Floral diagram

Floral diagram is a graphic representation of flower structure. It shows the number of floral organs, their arrangement and fusion. Different parts of the flower are represented by their respective symbols. Floral diagrams are useful for flower identification or can help in understanding angiosperm evolution. They were introduced in the late 19th century and are generally attributed to A. W. Eichler.[1]

Floral diagram of Anagallis arvensis.[1]:307 The dot represents the main axis, green structure below is the subtending bract. Calyx (green arcs) consists of five free sepals; corolla (red arcs) consists of five fused petals. Antepetalous stamens are joined to petals by hairy filaments. Ovary is superior, placentation is free central and the ovules are atropous.

They are typically used with the floral formula of that flower to study its morphology.


In the 19th century, two contrasting methods of describing the flower were introduced: the textual floral formulae and pictorial floral diagrams.[2] Floral diagrams are credited to A. W. Eichler, his extensive work Blüthendiagramme[3][4] (1875, 1878) remains a valuable source of information on floral morphology. Eichler inspired later generation of scientists, including John Henry Schaffner.[5] Diagrams were included e.g. in Types of Floral Mechanism[6] by Church (1908). They were used in different textbooks, e.g. Organogenesis of Flowers[7] by Sattler (1973), Botanische Bestimmungsübungen[8] by Stützel (2006) or Plant Systematics[9] by Simpson (2010). Floral Diagrams[1] (2010) by Ronse De Craene followed Eichler’s approach using the contemporary[Note 1] APG II system.

Basic characteristics and significance

A floral diagram is a schematic cross-section through a young flower.[1] It may be also defined as “projection of the flower perpendicular to its axis”.[3] It usually shows the number of floral parts,[Note 2] their sizes, relative positions and fusion. Different organs are represented by distinguishable symbols, which may be uniform for one organ type, or may reflect concrete morphology. The diagram may also include symbols that don’t represent physical structures, but carry additional information (e.g. symmetry plane orientation).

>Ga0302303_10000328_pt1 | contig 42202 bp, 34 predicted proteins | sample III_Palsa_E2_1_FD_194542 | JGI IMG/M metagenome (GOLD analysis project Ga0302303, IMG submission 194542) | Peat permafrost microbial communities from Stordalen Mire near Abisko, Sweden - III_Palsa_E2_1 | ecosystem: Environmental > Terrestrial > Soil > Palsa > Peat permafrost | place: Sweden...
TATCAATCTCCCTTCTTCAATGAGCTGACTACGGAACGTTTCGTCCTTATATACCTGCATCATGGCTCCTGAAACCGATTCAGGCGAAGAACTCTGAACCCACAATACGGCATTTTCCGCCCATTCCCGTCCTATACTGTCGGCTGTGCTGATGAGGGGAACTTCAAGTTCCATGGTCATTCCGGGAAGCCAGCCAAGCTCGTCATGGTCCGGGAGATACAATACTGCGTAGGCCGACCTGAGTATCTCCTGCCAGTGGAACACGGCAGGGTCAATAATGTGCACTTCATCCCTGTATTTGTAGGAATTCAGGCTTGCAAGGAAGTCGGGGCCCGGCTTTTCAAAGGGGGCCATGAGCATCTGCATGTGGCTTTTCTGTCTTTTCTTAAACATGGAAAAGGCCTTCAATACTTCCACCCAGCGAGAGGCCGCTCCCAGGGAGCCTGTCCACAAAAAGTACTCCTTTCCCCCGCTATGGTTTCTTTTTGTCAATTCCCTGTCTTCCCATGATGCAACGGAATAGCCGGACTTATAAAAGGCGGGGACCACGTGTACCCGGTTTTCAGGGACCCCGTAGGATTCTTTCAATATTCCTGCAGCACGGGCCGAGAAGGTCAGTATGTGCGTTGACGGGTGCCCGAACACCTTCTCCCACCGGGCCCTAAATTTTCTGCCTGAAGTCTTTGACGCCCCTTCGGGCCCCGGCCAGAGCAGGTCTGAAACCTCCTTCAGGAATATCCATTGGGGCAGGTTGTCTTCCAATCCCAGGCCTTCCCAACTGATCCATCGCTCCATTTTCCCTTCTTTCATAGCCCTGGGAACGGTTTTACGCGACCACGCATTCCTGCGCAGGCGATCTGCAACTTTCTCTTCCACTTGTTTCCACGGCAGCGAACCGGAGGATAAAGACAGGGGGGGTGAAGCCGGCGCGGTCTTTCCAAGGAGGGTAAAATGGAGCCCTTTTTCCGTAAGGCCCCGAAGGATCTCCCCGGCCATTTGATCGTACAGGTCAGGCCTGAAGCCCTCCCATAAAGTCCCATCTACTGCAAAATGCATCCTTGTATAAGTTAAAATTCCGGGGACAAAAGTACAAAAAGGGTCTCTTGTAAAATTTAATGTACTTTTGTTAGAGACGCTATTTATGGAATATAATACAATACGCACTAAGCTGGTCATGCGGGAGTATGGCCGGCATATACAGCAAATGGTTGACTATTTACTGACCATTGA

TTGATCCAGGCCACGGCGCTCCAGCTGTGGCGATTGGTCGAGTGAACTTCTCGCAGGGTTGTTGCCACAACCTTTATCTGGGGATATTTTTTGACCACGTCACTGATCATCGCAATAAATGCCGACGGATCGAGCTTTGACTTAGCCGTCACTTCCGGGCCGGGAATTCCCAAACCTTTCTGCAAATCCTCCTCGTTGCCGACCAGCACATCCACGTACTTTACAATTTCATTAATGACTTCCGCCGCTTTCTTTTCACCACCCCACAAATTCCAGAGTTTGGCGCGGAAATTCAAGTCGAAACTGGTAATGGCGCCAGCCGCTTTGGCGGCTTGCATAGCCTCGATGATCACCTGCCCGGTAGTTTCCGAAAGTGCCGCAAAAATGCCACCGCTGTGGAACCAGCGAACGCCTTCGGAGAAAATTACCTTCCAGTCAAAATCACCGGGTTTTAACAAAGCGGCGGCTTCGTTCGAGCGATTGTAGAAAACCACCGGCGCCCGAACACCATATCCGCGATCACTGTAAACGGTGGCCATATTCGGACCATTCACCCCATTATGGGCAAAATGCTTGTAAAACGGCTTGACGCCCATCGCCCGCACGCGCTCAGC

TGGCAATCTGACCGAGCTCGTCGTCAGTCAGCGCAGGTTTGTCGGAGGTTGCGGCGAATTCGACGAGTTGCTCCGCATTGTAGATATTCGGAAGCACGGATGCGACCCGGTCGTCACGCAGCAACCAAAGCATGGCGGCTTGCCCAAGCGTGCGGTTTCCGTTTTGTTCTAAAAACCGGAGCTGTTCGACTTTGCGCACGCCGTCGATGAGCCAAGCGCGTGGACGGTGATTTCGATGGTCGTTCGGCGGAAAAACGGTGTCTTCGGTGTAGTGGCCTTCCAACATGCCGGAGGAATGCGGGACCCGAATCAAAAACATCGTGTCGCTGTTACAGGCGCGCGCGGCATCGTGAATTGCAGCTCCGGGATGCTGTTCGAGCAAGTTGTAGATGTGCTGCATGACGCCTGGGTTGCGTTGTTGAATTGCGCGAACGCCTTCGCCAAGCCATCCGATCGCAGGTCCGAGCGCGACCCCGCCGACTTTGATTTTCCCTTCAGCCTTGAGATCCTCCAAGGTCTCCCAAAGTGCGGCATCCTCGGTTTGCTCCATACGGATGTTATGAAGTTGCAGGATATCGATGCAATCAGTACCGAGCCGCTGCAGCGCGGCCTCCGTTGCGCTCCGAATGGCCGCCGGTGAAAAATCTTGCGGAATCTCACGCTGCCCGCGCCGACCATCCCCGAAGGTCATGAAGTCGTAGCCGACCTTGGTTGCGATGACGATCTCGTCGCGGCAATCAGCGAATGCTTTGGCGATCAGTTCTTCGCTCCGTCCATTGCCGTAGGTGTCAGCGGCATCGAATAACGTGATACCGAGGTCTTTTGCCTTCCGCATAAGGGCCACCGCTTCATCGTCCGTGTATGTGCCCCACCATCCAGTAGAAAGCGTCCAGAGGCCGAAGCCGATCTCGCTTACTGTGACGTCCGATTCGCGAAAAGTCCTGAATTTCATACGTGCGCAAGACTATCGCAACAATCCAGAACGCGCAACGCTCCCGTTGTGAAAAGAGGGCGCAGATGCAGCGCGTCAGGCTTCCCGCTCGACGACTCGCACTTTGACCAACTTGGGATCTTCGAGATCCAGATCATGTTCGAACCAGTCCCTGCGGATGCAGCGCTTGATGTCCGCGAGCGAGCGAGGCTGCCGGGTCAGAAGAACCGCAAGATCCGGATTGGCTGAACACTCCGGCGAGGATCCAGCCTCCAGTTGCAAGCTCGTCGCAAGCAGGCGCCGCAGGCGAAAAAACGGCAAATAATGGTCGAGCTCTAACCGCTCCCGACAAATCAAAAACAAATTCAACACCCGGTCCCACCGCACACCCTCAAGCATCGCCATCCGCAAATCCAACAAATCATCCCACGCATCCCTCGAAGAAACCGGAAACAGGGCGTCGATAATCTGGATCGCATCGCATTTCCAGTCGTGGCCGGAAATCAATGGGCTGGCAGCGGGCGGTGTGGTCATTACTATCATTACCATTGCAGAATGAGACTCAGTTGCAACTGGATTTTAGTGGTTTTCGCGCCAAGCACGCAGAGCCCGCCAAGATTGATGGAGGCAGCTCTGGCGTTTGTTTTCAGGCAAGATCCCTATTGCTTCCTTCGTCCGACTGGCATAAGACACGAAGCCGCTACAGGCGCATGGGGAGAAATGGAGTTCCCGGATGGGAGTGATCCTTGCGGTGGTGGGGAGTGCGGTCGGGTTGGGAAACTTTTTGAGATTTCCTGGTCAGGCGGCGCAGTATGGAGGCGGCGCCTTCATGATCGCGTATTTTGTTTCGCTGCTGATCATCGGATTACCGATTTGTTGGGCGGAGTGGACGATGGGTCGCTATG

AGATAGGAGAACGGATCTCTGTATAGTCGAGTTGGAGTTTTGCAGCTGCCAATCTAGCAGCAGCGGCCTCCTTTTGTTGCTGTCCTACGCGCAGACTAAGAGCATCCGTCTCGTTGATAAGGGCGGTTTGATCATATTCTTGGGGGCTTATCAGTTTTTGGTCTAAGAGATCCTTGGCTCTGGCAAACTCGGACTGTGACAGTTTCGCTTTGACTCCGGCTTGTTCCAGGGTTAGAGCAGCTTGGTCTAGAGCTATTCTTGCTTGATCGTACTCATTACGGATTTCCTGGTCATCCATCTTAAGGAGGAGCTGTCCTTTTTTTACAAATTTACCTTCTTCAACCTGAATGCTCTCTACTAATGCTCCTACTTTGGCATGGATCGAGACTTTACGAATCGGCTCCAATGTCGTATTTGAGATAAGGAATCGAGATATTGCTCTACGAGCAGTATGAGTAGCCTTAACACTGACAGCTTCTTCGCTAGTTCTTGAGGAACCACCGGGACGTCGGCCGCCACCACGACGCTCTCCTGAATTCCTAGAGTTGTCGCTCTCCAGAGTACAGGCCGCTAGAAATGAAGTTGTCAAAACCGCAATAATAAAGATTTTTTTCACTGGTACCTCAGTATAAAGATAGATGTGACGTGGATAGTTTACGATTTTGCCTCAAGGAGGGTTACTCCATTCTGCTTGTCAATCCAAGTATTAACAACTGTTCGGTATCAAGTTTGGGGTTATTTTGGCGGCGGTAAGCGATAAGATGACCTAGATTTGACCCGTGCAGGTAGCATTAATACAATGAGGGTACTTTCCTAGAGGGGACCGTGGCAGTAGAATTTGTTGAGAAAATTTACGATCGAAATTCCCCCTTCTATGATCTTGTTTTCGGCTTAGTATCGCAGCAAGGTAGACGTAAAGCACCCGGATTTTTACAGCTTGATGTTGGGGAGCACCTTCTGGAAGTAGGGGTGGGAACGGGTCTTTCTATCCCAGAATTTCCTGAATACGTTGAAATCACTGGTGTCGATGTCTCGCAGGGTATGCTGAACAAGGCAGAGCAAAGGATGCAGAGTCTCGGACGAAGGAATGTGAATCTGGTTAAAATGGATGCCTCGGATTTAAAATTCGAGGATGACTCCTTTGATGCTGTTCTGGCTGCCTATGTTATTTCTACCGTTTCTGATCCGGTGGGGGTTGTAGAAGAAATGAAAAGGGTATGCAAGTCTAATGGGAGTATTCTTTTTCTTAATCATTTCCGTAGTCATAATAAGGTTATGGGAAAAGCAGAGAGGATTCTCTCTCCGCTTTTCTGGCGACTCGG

There is no agreement on how floral diagrams should be drawn, it depends on the author whether it is just a rough representation, or whether structural details of the flower are included.

Diagrams can describe the ontogeny of flowers, or can show evolutionary relationships. They can be generalized to show the typical floral structure of a taxon.[1]:37 It is also possible to represent (partial) inflorescences by diagrams.

Substantial amount of information may be included in a good diagram. It can be useful for flower identification or comparison between angiosperm taxa. Paleontologists can take advantage of diagrams for reconstruction of fossil flowers. Floral diagrams are also of didactic value.[1]:xiii

Relation of a plant material (Campanula medium) to the floral diagram. Black dashed line shows the cross-section. 1 – position of the main axis; 2 – cross-section through the lateral flower; 3 – bracteole; 4 – subtending bract.


Diagrams are usually depicted with the subtending bract below and the axis above the flower itself, both in the median line. The axis corresponds to the position of the main stem relative to a lateral flower.[10]:12 When a terminal flower is depicted, the axis is not present and therefore cannot be shown. Bracteoles, if they are present, are usually drawn on the sides of the diagram.

Symbols used in diagrams

Not only the information contained within diagrams, but also their appearance commonly varies between authors. Just some publications incorporate an overview of used symbols.

Bracts and bracteoles, axes

Bracts and bracteoles are commonly shown as arcs. In Floral Diagrams by Ronse De Craene they consistently have a black fill and a little triangle on the outer side to distinguish them from the perianth. In Eichler’s Blüthendiagramme their representation alters between diagrams.

Ronse De CraeneEichler

The axis relative to the flower is shown as black circle in Floral Diagrams. When inflorescence is depicted, the position of its main stem is illustrated by a crossed circle. Eichler’s depiction of axes alternates between diagrams.